Author: Filip Brokeš

Analyst, journalist specializing in international relations

Bribing becomes more expensive in Russia

Russian Prosecutor General, Yuri Chaika, said that the Russian government lost USD692m as a result of corruption in 2018. According to Ministry of Internal Affairs in 2018, the average bribe was worth RUB451,000 (USD6,485).
Bribing becomes more expensive in Russia

(Chris Potter, CC BY)

The number concerns damage made to the Russian government from corrupt practices uncovered during criminal investigations for the first nine months of 2018. Within that timeframe, 7,800 convictions were made concerning corruption-related criminal cases.

A few days earlier, a similar announcement came from the Chairman of Russia’s Investigative Committee, Alexander Bastrykin, during a conference in the All-Russian State University of Justice, Russian Legal Information Agency reports. According to Mr. Bastrykin, corruption-related criminal activities in Russia have cost the government about USD2bn over the past 7 years. Bastrykin added that charges for corruption were brought against 78,000 people in this period.

This means that, in 2018, the number of prosecuted corruption-related cases radically increased. This has been confirmed by Russia’s secret services which have recently stated that the amount of corruption-related crimes that ended up in court in 2018 increased by 10 per cent y/y.

The total damage to the Russian state caused by corruption is impossible to estimate, as the Russian authorities can only rely on numbers relating to cases of corruption already prosecuted. It is safe to assume that the overwhelming majority of corruption cases in Russia never end up in court. “It is impossible to give the exact amount of people in Russia who bribed someone or took bribes from someone. Most of these cases remain undiscovered, as they are beneficial to both — the giver and the receiver of the bribe,” Russian lawyer, Roman Vernegi told Life Journal.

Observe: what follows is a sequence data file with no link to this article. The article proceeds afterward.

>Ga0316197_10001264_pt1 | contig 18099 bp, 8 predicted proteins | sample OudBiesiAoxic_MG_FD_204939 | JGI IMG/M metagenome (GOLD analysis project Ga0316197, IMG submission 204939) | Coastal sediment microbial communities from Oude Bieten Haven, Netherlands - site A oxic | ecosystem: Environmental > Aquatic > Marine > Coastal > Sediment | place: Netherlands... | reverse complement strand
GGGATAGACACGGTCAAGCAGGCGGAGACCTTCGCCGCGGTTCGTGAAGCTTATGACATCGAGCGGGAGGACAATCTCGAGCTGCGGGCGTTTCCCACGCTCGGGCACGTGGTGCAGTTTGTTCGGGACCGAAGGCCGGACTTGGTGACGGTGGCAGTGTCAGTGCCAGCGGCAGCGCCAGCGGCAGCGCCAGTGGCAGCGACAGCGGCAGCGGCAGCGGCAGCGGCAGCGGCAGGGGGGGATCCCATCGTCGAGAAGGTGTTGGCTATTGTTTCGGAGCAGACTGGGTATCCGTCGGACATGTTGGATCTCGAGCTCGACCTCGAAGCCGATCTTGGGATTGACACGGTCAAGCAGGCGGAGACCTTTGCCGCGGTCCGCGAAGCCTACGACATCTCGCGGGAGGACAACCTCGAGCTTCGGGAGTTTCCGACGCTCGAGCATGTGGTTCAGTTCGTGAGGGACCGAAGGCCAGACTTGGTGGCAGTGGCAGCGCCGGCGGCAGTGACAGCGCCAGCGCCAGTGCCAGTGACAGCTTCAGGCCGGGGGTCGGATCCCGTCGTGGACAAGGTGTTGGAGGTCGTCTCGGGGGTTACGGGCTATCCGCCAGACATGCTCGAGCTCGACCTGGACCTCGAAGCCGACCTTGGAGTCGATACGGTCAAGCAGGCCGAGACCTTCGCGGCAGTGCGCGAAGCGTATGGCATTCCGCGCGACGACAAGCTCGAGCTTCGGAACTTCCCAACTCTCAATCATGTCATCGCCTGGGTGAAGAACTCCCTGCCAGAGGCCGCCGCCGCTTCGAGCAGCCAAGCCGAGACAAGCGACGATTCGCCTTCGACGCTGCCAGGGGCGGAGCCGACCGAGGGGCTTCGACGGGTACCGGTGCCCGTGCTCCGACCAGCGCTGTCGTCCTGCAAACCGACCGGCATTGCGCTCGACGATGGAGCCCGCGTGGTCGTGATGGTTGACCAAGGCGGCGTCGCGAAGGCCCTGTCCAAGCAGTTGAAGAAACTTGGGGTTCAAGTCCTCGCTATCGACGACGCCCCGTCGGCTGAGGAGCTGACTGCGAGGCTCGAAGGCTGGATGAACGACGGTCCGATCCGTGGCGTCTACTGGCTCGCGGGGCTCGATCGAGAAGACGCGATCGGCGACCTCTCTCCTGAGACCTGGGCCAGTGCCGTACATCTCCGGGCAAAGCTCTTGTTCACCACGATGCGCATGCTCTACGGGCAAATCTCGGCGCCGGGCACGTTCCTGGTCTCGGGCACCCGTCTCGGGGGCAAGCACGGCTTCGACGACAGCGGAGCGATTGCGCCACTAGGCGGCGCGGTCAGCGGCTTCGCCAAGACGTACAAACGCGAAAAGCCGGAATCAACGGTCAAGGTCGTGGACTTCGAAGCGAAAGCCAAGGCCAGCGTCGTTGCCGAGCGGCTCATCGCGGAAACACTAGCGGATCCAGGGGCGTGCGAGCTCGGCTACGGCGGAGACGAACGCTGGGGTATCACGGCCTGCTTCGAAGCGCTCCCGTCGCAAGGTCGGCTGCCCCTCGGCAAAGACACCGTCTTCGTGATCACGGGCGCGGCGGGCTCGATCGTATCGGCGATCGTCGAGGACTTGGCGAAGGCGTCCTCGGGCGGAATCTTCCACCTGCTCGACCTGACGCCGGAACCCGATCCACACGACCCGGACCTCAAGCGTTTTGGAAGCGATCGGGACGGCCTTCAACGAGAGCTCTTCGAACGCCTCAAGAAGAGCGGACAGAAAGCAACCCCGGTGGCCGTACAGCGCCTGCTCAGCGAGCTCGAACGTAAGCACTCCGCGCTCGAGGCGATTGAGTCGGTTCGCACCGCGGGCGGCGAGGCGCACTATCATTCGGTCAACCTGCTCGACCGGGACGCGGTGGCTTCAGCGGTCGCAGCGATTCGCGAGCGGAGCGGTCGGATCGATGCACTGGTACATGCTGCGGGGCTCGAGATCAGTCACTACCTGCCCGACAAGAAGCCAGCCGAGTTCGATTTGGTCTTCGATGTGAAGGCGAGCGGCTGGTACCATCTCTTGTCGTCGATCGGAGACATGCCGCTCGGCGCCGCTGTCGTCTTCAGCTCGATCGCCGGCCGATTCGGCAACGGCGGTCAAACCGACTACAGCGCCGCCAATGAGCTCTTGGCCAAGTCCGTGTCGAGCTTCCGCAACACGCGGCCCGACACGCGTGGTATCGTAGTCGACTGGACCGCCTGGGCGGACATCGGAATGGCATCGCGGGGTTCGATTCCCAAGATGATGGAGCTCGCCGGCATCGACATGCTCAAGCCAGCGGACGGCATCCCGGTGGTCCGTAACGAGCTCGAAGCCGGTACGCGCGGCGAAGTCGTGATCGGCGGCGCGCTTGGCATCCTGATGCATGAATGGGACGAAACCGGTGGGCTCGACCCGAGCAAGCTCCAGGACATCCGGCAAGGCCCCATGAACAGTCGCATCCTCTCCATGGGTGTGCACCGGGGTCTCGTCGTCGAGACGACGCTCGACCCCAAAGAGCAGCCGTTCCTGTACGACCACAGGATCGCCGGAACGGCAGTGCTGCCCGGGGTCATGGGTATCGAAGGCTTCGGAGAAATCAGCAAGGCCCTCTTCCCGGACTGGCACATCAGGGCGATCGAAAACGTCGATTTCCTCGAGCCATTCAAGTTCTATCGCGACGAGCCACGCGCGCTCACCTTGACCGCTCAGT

As the risk increases, bribing become more expensive

According to Russia’s Ministry of Internal Affairs, in 2017, the average bribe was worth RUB357,000 (USD5,133). In 2018, it went up to RUB451,000 (USD6,485). Experts on corruption in Russia interviewed by Life Journal say that there are two reasons for the increase: higher risks associated with intensified anti-corruption operations on part of Russian authorities, and the volatility of the RUB which prompted many bribe-seekers to demand bribes in the EUR/USD.

According to Life Journal, in the past the risk of getting caught while engaging in a corrupt activity used to concern primarily lower-ranking officials. However, in recent years, there has been a lot of cases when regional governors, city mayors or even federal ministers ended up in court for corruption.

The new state of affairs has changed the rules of the game. “If you want to engage in corruption, you need to ask for enough money to be able to pay for good lawyers and provide for your family in case you end up in prison,” Alexander Raskin from LJ says.